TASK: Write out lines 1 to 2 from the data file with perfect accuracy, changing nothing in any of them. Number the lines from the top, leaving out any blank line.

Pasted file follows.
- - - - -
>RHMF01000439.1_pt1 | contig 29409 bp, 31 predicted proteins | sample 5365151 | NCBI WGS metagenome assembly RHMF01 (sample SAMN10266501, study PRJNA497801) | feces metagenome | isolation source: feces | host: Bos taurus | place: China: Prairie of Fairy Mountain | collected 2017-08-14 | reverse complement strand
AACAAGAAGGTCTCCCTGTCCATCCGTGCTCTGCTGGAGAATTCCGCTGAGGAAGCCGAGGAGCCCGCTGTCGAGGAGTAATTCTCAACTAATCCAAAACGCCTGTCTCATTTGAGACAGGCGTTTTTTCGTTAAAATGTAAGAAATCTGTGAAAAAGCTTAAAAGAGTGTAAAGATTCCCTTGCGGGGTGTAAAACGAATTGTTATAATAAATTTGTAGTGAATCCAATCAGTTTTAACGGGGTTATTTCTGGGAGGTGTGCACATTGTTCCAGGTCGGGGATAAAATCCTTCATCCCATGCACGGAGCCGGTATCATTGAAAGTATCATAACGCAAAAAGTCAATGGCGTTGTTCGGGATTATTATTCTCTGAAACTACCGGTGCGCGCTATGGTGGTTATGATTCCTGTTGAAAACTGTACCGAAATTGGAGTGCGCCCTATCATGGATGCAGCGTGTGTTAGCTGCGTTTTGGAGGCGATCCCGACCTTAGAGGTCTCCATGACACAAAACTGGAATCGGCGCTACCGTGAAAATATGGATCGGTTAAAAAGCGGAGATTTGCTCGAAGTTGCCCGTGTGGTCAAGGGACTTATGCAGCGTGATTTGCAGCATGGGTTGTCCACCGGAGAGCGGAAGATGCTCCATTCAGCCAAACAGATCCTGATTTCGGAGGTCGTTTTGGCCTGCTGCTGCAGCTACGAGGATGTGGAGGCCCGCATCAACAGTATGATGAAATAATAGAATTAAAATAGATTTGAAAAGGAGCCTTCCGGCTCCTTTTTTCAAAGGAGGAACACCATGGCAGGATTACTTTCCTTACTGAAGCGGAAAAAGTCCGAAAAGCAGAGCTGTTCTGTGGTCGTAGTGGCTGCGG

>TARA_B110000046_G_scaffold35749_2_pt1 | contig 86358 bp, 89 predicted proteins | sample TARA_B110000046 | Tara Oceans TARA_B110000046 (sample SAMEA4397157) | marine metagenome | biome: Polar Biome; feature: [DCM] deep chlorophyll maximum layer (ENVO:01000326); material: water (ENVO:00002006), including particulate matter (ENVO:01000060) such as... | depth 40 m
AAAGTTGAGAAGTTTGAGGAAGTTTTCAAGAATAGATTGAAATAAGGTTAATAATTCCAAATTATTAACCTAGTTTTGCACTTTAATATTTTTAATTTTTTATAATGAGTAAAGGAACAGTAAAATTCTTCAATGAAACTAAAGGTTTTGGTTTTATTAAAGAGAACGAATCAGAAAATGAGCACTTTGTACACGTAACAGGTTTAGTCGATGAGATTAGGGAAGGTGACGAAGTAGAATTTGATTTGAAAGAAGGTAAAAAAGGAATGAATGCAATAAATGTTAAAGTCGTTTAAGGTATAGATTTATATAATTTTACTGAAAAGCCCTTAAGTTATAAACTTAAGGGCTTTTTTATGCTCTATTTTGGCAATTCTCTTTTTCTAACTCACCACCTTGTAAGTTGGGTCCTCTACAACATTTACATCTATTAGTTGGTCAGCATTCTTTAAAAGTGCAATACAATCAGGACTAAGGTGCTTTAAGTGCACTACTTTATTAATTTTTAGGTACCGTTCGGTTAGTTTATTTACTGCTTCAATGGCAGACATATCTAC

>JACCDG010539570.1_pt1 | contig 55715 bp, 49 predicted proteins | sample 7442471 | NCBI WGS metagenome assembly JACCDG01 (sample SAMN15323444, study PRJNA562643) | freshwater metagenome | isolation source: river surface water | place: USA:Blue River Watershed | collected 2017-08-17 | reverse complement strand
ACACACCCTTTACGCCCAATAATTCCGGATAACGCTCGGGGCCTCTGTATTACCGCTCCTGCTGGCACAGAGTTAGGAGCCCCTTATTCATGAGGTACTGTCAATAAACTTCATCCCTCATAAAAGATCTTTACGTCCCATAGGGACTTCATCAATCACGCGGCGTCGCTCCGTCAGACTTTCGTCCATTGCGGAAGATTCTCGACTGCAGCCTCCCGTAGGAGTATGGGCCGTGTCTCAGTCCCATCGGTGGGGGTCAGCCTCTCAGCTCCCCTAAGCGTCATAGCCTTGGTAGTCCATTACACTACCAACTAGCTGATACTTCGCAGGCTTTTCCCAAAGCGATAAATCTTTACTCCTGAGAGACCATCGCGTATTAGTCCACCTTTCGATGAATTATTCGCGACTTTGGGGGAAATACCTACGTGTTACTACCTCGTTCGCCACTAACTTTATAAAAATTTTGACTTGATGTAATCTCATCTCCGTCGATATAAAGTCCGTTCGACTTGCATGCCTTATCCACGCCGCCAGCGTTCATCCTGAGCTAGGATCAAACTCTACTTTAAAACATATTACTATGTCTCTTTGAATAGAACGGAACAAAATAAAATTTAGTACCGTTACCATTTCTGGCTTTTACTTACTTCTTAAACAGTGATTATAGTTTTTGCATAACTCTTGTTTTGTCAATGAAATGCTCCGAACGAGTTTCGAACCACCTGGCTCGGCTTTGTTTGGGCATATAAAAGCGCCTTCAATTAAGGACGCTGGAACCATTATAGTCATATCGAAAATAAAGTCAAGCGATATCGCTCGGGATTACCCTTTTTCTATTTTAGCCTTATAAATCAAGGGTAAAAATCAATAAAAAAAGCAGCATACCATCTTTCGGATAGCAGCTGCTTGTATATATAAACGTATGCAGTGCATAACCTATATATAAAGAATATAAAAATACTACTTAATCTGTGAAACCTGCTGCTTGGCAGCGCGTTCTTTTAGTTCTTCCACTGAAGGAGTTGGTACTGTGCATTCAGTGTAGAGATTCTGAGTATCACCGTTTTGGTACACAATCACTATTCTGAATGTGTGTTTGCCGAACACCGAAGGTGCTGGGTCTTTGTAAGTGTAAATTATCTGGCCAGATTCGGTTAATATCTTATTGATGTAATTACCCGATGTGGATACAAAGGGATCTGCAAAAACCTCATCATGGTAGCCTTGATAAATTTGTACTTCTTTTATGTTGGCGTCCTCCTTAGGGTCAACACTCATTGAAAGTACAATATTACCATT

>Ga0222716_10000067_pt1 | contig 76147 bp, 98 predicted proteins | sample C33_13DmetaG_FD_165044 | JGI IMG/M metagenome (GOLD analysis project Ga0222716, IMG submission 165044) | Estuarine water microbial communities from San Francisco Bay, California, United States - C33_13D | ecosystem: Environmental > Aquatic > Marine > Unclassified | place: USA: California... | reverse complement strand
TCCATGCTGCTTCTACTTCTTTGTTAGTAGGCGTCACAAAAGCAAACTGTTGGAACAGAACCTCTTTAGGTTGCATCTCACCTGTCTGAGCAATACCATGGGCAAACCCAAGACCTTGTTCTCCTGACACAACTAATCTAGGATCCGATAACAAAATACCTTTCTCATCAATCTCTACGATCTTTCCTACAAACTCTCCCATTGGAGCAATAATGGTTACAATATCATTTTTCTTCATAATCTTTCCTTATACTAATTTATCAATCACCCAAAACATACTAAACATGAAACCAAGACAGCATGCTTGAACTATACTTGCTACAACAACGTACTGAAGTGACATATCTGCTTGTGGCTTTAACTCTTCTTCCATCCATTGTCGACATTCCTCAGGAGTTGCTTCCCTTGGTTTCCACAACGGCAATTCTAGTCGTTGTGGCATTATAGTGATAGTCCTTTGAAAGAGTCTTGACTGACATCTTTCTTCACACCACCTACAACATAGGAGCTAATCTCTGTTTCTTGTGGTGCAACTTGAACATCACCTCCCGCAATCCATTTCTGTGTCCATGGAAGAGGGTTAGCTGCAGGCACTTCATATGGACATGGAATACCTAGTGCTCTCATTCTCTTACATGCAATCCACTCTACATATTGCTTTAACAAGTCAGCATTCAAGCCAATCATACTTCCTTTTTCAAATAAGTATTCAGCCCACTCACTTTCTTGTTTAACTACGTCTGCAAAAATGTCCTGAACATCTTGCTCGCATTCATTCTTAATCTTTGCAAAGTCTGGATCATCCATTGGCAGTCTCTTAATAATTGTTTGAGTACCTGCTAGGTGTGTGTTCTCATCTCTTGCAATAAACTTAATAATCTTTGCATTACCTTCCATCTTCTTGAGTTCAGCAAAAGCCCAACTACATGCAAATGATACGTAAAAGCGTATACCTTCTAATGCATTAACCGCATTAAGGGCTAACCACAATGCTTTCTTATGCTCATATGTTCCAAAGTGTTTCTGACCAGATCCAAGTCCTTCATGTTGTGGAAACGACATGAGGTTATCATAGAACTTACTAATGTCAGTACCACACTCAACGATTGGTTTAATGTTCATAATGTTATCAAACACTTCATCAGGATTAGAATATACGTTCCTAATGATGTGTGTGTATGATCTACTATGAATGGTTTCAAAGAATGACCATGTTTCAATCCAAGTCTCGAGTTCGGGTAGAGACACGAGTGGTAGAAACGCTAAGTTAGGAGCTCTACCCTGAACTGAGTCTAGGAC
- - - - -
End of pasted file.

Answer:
>RHMF01000439.1_pt1 | contig 29409 bp, 31 predicted proteins | sample 5365151 | NCBI WGS metagenome assembly RHMF01 (sample SAMN10266501, study PRJNA497801) | feces metagenome | isolation source: feces | host: Bos taurus | place: China: Prairie of Fairy Mountain | collected 2017-08-14 | reverse complement strand
AACAAGAAGGTCTCCCTGTCCATCCGTGCTCTGCTGGAGAATTCCGCTGAGGAAGCCGAGGAGCCCGCTGTCGAGGAGTAATTCTCAACTAATCCAAAACGCCTGTCTCATTTGAGACAGGCGTTTTTTCGTTAAAATGTAAGAAATCTGTGAAAAAGCTTAAAAGAGTGTAAAGATTCCCTTGCGGGGTGTAAAACGAATTGTTATAATAAATTTGTAGTGAATCCAATCAGTTTTAACGGGGTTATTTCTGGGAGGTGTGCACATTGTTCCAGGTCGGGGATAAAATCCTTCATCCCATGCACGGAGCCGGTATCATTGAAAGTATCATAACGCAAAAAGTCAATGGCGTTGTTCGGGATTATTATTCTCTGAAACTACCGGTGCGCGCTATGGTGGTTATGATTCCTGTTGAAAACTGTACCGAAATTGGAGTGCGCCCTATCATGGATGCAGCGTGTGTTAGCTGCGTTTTGGAGGCGATCCCGACCTTAGAGGTCTCCATGACACAAAACTGGAATCGGCGCTACCGTGAAAATATGGATCGGTTAAAAAGCGGAGATTTGCTCGAAGTTGCCCGTGTGGTCAAGGGACTTATGCAGCGTGATTTGCAGCATGGGTTGTCCACCGGAGAGCGGAAGATGCTCCATTCAGCCAAACAGATCCTGATTTCGGAGGTCGTTTTGGCCTGCTGCTGCAGCTACGAGGATGTGGAGGCCCGCATCAACAGTATGATGAAATAATAGAATTAAAATAGATTTGAAAAGGAGCCTTCCGGCTCCTTTTTTCAAAGGAGGAACACCATGGCAGGATTACTTTCCTTACTGAAGCGGAAAAAGTCCGAAAAGCAGAGCTGTTCTGTGGTCGTAGTGGCTGCGG